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Thursday, June 7, 2012

The Skeleton Box, by Bryan Gruley (hardcover, $25)

Starvation Lake, Michigan is like Cabot Cove, Maine, home of  television's redoubtable Jessica Fletcher. It's hard to believe such a small place can harbor so many dark secrets and daring killers. Gus Carpenter is the center of the storm and, unlike Jessica Fletcher, he doesn't have a cozy cottage and bumbling but lovable sidekicks. And as the name implies, Starvation Lake is not abundantly blessed.

Bryan Gruley has set his book in March of 2000. Gus has returned to his hometown after having left a big-time reporting gig in Detroit in disgrace. He returns to a town that unfortunately remembers another disgrace, one that took place when he was just a kid. As the goalie for the high school ice hockey team, he let through the winning goal for the other team, causing his team to lose the state championship. Gus can't win.

Gus can't win in many respects. His hometown newspaper, which he edits, is in trouble. His new reporter seems to have a big independent streak. He's in no-man's-land with the love of his life. Someone has been breaking into homes in Starvation Lake but taking nothing. Then a tragedy befalls his mother, a woman already beset by a faltering memory. Once again Gus finds himself investigating events that happened in the distant past in order to bring justice to the present.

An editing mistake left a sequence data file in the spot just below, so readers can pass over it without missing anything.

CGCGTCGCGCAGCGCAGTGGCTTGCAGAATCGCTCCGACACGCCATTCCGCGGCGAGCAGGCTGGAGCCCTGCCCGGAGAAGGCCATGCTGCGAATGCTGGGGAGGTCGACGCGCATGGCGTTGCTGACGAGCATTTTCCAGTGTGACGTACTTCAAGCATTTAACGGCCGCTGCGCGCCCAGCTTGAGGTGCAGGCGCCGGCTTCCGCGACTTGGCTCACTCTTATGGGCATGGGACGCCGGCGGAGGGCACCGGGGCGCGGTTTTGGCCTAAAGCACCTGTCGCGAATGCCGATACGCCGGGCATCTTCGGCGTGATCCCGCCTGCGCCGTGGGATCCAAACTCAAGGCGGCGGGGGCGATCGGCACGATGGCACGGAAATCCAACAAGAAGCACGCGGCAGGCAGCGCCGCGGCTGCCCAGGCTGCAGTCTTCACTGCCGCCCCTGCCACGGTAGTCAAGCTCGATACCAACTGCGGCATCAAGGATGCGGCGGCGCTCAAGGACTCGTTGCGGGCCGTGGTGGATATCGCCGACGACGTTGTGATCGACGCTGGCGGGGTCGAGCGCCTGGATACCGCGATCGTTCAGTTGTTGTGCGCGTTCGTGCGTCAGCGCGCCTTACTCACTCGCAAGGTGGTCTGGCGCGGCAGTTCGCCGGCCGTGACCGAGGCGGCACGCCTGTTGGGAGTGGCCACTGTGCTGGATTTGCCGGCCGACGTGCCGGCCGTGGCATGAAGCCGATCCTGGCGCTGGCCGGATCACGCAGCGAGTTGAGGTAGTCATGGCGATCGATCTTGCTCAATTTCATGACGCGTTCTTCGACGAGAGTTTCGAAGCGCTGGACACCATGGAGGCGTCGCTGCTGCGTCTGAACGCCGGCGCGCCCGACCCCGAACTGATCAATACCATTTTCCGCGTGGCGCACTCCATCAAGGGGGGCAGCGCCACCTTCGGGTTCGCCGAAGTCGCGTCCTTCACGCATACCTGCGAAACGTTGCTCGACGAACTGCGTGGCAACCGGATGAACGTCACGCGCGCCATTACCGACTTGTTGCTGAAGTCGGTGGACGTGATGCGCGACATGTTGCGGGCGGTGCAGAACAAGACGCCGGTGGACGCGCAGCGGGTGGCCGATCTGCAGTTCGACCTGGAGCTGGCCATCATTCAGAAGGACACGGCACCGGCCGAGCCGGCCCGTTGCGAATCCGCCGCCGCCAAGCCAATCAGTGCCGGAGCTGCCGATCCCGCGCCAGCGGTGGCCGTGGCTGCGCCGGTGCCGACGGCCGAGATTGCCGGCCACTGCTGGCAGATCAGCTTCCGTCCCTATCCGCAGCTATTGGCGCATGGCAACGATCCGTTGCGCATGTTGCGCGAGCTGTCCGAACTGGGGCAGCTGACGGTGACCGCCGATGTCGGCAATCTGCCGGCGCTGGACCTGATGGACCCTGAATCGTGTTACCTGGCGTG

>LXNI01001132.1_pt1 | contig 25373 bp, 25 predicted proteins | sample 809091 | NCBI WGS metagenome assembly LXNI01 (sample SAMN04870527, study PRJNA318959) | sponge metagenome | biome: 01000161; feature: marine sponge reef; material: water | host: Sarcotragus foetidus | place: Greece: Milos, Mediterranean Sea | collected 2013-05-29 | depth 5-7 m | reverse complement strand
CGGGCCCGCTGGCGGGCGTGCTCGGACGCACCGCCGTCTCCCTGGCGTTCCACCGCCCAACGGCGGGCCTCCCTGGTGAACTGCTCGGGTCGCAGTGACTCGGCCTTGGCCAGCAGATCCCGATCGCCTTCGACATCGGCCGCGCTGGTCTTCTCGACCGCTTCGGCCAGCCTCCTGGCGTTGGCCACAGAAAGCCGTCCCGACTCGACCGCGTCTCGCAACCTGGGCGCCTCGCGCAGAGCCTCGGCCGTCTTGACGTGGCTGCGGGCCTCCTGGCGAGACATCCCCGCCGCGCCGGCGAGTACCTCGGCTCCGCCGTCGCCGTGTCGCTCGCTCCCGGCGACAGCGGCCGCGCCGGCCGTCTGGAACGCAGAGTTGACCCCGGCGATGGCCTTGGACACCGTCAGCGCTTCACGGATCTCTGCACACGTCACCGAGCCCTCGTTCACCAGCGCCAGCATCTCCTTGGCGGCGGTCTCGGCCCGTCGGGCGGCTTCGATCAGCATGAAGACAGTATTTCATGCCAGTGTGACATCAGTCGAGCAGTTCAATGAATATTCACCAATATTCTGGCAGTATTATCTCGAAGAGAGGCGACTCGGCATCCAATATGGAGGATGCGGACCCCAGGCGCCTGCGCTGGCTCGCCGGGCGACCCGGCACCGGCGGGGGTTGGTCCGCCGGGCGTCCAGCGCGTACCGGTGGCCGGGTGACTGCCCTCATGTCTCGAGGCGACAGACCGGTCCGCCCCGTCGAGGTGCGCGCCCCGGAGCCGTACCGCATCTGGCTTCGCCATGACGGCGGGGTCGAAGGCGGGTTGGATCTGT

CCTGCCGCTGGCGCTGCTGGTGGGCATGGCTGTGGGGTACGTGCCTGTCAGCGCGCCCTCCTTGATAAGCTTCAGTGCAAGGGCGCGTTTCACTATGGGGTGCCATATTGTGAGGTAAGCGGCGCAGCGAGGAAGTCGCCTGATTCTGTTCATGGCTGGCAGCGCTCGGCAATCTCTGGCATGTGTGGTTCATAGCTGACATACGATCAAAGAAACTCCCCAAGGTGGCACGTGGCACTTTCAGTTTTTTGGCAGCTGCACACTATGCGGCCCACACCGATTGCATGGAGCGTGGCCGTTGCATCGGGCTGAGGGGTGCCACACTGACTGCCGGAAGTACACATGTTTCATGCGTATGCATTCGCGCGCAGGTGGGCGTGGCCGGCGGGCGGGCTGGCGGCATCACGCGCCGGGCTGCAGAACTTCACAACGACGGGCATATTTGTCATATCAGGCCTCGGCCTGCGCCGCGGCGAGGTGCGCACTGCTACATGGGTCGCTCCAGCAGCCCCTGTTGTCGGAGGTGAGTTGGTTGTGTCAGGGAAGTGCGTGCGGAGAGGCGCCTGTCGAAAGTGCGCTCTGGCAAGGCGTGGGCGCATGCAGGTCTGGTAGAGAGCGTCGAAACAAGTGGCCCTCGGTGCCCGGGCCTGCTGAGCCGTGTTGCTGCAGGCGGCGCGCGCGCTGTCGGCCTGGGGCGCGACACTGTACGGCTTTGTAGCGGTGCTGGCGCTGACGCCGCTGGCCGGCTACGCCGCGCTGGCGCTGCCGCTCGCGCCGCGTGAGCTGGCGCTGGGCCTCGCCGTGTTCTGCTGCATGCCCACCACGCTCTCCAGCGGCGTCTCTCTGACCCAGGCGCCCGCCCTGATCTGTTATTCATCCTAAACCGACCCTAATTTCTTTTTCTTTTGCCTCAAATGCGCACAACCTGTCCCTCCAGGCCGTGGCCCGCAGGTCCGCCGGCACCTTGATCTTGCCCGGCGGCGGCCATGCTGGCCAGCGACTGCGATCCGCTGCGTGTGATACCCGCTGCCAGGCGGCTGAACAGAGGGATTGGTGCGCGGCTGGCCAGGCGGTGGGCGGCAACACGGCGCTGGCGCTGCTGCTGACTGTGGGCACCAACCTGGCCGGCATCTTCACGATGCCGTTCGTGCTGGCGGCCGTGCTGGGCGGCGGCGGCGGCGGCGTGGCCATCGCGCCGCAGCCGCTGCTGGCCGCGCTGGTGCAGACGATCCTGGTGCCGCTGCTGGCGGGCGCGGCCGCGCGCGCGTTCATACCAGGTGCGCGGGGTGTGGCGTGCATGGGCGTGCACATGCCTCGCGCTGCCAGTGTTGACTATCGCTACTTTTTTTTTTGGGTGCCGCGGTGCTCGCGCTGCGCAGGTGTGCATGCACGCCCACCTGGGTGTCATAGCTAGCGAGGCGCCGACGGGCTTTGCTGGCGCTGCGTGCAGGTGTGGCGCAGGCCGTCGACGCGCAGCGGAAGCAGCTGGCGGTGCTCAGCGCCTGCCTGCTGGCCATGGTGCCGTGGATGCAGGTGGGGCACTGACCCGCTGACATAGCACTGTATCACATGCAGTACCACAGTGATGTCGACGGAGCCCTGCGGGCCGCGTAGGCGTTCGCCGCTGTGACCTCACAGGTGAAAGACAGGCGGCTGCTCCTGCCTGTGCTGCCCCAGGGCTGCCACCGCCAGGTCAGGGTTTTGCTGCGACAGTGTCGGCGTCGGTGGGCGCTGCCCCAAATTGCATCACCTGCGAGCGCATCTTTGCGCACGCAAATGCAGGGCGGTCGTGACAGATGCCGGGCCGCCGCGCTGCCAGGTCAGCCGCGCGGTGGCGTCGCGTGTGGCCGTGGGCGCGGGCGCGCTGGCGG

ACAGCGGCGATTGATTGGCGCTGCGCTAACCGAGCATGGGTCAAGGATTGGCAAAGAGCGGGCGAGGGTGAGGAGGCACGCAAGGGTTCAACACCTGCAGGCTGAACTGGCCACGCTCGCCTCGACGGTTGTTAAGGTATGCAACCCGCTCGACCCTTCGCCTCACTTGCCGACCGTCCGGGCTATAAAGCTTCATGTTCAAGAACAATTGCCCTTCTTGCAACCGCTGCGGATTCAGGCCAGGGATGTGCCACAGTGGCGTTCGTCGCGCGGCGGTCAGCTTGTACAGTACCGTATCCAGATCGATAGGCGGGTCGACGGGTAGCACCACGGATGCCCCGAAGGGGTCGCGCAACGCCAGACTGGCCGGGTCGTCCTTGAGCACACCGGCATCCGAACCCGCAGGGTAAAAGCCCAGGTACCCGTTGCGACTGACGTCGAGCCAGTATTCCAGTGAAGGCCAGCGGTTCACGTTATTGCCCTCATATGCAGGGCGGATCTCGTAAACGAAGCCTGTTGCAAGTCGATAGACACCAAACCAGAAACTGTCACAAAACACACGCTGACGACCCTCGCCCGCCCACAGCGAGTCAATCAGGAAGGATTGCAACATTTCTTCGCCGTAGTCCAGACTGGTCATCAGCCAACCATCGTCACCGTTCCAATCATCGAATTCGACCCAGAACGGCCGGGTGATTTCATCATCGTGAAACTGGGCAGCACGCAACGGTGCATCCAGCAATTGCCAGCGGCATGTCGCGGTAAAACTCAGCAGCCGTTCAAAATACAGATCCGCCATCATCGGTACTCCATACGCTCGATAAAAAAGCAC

Gruley captures small-town life very well. Everybody sticks a nose into everybody else's business. And secrets. It doesn't take much to make a small town falter, and Gruley shows us the intertwined interests of such a community.

All three of Gruley's books have revolved around Gus and his family. Each subsequent story has built upon the revelations in the prior book. His stories aren't so much mysteries as they are chapters in Gus' life. At the end of each book the question is, Can Gus be happy? He is carrying so much baggage, it's a wonder he doesn't crack through the ice when he takes to the rink. It's hard not to cheer for Gus, for his hope for redemption, forgiveness, love. Starvation Lake is the best of the bunch so far, primarily because we heard Gus' engaging voice for the first time.

Gruley has been quoted extensively about his three-book deal with Touchstone. Does that mean that this, the third Gus Carpenter book, is the end of the series? I hope not. There must be loads of skeletons still buried somewhere in Starvation Lake.


  1. Thank you, Barbara, for reading and for your thoughtful comments. But I have to think that if you thought my first book was the best, it's time for me to move on and try something else. Wouldn't you agree?

  2. To paraphrase myself, I liked "Starvation Lake" the best because it was the first time we heard Gus' voice. I've loved them all. Good job, Bryan!